For better or worse, my Lonely Planet guide book has a hand in deciding my outlook on pretty much any country I visit. The section on Bolivia (and especially La Paz) was written with a loving flare not present in the others. Someone loved this place... or was trying to get people to like it more than they probably would otherwise. This combined with my experience at the border resulted in my opinion of Bolivia being a couple notches below par.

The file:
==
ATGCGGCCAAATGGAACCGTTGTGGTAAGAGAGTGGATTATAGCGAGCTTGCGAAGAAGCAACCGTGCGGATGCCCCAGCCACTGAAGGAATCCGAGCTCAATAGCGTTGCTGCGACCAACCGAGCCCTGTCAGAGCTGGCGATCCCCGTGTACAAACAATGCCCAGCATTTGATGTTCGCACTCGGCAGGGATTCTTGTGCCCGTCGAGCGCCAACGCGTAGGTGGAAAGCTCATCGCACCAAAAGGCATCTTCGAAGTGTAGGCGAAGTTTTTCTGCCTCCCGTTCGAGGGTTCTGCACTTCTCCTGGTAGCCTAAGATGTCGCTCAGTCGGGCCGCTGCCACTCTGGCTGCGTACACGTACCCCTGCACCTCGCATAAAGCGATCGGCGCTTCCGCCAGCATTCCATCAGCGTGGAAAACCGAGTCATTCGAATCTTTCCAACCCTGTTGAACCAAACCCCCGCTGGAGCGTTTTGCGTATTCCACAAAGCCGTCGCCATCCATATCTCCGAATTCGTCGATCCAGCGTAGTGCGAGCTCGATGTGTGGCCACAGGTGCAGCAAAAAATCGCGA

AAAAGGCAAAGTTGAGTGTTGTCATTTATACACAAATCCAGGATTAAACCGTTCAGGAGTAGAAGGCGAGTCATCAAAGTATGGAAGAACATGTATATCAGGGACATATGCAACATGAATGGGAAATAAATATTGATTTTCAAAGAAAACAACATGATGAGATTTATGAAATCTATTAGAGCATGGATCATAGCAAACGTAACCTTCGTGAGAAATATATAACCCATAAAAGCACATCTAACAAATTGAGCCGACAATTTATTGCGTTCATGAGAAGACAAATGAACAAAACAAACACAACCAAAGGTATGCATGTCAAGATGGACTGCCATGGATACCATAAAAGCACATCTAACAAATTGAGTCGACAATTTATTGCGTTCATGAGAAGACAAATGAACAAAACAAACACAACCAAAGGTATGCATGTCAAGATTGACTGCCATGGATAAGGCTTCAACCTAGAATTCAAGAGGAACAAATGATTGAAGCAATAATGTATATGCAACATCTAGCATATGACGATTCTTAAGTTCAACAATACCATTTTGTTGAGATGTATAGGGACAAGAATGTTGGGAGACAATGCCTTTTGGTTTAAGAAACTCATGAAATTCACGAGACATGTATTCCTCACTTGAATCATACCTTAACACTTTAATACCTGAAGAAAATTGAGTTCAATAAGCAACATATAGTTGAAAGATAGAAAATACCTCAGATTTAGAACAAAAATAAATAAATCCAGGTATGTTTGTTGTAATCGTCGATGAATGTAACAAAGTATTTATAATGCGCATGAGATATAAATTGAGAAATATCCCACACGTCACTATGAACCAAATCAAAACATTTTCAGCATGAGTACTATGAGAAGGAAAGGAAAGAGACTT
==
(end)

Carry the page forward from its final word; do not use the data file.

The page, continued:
They were right about one thing though - the initial view of La Paz is tremendous. The entire city is nestled in a relatively deep canyon. The majority of the city including its center and most of the larger financial buildings sit at the bottom with the the residential and suburban sprawl climbing the canyon walls, hundreds of meters up. As we approached the city from the West and began to descend into the heart, I was wondering what possessed people to build this way - in this place. Regardless, it's quite a first impression. We rolled through the outskirts unimpeded until we neared the bus terminal. It was Friday afternoon around 4:30 local time, and traffic was beyond thick. We inched forward, two, maybe three cars pushing through each light change. Police officers were superseding the lights in places and controlling the flows manually. Unfortunately for us, the nexus of the problem was the bus station itself. Thousands of people were already there, or were headed towards it. Mass hysteria. When we finally came to a stop in the station, we learned the chaos was due to the start of Carnivale. Apparently there was a massive party in a city near La Paz, and everyone and their brother was headed that way via bus.